### ExercisesExercises

###### 1.Euclidean subgroup of the Möbius group.

Let $\E$ denote the subgroup of the Möbius group $\M$ generated by rotations and translations, that is, transformations of the type $z\to e^{it}z$ for $t\in \R$ and $z\to z+b$ for $b\in C\text{.}$ The geometry $(\C,\E)$ is sometimes called "Euclidean geometry". Is $(\C,\E)$ equivalent to the Euclidean geometry defined in Subsection 3.1.1? Why or why not?

###### 2.Elliptic geometry and spherical geometry.

Is elliptic geometry $(\extC,\S)$ equivalent to spherical geometry defined in Subsection 3.1.1? Why or why not?

###### 3.Parallel displacements in hyperbolic geometry.

Let $T$ be an element of the hyperbolic group $\H\text{,}$ with a single fixed point $p$ and normal form

\begin{equation*} \frac{1}{Tz-p} = \frac{1}{1-p}+\beta. \end{equation*}

Show that $p\beta$ must be a pure imaginary number, that is, there must be a real number $k$ such that $p\beta=ki\text{.}$

###### 4.
Prove that all elements of the elliptic group $\S$ are elliptic in the normal form sense, i.e., we have $|\alpha|=1$ in the normal form expression
\begin{equation*} \frac{Tz-p}{Tz-q}= \alpha \frac{z-p}{z-q}. \end{equation*}
Suggestion: First find the fixed points $p,q\text{,}$ then put $z=\infty$ in the normal form equation and solve for $\alpha\text{.}$
###### 5.Alternative derivation of the formula for elliptic group elements.

To obtain an explicit formula for elements of the elliptic group, we begin with a necessary condition. Let $R=s^{-1}\circ T\circ s$ be the rotation of $S^2$ that lifts $T$ via stereographic projection. If $P,Q$ are a pair of endpoints of a diameter of $S^2\text{,}$ then $R(P),R(Q)$ must also be a pair of endpoints of a diameter. Exercise 1.3.3.7 establishes the condition that two complex numbers $p,q$ are stereographic projections of endpoints of a diameter if and only if $pq^\ast = -1\text{.}$ Thus we have the following necessary condition for $T\text{.}$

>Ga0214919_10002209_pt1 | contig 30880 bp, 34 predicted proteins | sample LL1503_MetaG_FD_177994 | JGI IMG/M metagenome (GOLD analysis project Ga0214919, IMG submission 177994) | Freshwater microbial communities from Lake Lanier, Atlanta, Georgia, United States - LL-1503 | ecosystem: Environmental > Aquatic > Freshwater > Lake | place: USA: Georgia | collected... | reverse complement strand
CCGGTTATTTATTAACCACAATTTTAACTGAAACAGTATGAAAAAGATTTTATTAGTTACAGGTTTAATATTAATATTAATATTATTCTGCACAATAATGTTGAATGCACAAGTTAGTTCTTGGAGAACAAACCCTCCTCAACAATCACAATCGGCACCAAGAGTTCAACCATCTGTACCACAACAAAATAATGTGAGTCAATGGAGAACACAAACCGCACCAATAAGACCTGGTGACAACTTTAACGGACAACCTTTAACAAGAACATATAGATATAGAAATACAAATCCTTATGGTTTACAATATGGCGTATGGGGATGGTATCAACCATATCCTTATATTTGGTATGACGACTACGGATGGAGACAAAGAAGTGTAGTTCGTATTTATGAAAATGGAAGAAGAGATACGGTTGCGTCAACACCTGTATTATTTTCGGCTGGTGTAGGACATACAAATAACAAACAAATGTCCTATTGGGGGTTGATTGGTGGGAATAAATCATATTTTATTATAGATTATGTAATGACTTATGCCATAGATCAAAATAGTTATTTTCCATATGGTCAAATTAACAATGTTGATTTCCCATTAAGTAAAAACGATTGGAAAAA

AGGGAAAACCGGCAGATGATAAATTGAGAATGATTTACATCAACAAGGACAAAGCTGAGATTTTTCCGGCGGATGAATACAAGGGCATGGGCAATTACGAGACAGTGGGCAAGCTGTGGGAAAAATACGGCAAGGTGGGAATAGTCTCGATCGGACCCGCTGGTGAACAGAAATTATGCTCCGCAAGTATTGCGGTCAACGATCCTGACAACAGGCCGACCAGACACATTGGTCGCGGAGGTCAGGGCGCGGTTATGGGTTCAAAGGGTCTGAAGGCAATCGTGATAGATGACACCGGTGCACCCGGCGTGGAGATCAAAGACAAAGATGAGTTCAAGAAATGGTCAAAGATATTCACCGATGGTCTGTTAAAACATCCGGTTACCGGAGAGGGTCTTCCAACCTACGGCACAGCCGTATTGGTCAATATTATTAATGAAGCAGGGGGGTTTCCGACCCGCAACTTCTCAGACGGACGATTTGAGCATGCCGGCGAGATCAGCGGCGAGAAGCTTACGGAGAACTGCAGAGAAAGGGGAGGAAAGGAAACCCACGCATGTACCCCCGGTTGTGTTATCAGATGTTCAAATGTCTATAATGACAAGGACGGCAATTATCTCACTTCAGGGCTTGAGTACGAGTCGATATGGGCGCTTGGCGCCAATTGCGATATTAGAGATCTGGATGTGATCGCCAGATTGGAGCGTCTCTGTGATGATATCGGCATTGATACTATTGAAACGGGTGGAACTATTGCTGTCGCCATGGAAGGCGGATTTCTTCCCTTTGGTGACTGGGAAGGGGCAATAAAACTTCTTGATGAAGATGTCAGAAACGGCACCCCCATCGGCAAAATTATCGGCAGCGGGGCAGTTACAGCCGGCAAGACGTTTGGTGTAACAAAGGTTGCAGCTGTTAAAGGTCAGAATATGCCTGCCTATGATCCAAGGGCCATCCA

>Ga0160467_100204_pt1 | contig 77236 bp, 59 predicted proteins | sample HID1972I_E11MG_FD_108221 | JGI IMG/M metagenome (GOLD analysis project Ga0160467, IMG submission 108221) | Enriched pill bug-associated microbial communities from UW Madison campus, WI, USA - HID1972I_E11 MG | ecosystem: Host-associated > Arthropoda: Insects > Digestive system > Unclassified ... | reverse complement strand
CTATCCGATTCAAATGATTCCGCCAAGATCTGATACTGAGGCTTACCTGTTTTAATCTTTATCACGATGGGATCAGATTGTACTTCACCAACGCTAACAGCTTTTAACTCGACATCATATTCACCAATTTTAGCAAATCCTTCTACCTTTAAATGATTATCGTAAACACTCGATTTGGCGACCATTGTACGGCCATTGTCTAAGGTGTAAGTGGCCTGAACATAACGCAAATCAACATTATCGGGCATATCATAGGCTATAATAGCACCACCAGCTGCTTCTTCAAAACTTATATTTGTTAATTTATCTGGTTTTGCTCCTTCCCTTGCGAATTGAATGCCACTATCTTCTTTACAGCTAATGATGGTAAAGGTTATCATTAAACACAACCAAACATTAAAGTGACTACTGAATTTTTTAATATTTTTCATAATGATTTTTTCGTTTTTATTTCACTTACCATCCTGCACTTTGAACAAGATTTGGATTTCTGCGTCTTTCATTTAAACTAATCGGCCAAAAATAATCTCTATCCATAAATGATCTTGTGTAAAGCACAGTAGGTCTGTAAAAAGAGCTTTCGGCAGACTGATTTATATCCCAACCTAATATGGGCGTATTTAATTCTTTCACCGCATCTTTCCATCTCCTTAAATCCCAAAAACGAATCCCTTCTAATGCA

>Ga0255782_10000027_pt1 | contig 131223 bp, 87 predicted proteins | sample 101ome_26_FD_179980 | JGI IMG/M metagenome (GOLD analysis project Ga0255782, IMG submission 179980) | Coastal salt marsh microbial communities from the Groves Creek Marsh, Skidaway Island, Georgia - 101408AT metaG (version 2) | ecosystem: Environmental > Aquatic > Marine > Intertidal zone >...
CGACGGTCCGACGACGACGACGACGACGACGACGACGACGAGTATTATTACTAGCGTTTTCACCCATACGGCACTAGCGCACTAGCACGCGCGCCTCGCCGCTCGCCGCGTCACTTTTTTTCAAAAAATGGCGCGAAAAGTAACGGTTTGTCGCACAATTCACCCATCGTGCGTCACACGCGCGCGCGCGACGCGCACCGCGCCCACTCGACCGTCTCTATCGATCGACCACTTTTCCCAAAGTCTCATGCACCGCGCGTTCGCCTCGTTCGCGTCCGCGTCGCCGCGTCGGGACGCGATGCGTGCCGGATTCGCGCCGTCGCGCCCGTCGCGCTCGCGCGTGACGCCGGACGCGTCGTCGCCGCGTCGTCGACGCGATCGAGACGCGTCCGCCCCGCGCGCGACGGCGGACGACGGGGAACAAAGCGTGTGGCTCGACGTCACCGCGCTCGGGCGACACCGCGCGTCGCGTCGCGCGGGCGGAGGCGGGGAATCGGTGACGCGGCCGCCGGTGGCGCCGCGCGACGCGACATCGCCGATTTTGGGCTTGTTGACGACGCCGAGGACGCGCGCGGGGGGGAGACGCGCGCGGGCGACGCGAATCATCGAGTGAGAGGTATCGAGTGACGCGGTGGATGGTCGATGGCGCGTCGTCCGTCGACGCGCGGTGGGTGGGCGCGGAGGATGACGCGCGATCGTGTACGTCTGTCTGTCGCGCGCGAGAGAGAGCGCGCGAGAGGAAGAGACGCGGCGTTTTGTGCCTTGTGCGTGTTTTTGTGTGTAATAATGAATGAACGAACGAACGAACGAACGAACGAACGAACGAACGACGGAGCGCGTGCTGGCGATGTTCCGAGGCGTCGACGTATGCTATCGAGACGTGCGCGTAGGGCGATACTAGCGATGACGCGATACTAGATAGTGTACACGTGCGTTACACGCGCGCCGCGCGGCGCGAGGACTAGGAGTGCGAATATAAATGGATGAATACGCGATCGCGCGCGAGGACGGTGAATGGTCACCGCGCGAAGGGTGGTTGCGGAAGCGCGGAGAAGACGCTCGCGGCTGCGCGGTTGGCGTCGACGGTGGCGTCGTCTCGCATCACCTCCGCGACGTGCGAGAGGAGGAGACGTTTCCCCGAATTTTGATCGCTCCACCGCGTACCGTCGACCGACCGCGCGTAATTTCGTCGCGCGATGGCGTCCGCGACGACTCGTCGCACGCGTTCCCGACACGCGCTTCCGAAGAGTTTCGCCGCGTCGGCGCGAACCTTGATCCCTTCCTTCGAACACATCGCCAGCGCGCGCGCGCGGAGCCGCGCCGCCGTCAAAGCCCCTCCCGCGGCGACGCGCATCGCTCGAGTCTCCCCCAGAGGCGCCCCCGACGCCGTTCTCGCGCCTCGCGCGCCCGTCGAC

\begin{equation} pq^\ast = -1 \;\;\text{ implies }\;\; Tp(Tq)^\ast = -1\label{diamendpreservecond}\tag{3.6.1} \end{equation}

Now suppose that $Tz=\frac{az+b}{cz+d}$ with $ad-bc=1\text{.}$ Solving the equation $Tp = \frac{-1}{(T(\frac{-1}{p^\ast}))^\ast}$ leads to $c=-b^\ast$ and $d=a^\ast\text{.}$ Thus we conclude that $T$ has the following form.

\begin{equation} Tz=\frac{az+b}{-b^\ast z+a^\ast},\;\;|a|^2+|b|^2=1\label{elliptictranssu2form}\tag{3.6.2} \end{equation}

Carry out the computation to derive (3.6.2). Explain why there is no loss of generality by assuming $ad-bc=1\text{.}$

###### 6.Identifications of $U(\Quat)$ and $\S$ with $\Rot(S^2)$.

The discussion of elliptic geometry (Section 3.4) establishes two ways to construct rotations from matrices. The purpose of this exercise is to reconcile these identifications. Given $a,b\in \C$ with $|a|^2+|b|^2=1\text{,}$ let us define the following objects, all parameterized by $a,b\text{.}$

\begin{align*} M_{a,b} \amp =\left[\begin{array}{cc}{a}\amp {b}\\{-b^\ast}\amp {a^\ast}\end{array}\right]\\ r_{a,b}\amp = \re(a)+\im(a)i+\re(b)j+\im(b)k \\ R_{r_{a,b}}\amp = \left[u\to r_{a,b}ur_{a,b}^\ast\right]\;\; \text{for }u\in S^2_\Quat\\ T_{a,b} \amp = \left[z\to \frac{az+b}{-b^\ast z+a^\ast}\right] \;\;\text{for }z\in \extC\\ R_{T_{a,b}} \amp = s^{-1}\circ T_{a,b}\circ s \end{align*}

The above objects are organized along two sequences of mappings. The rotation $R_{r_{a,b}}$ is at the end of the "quaternion path"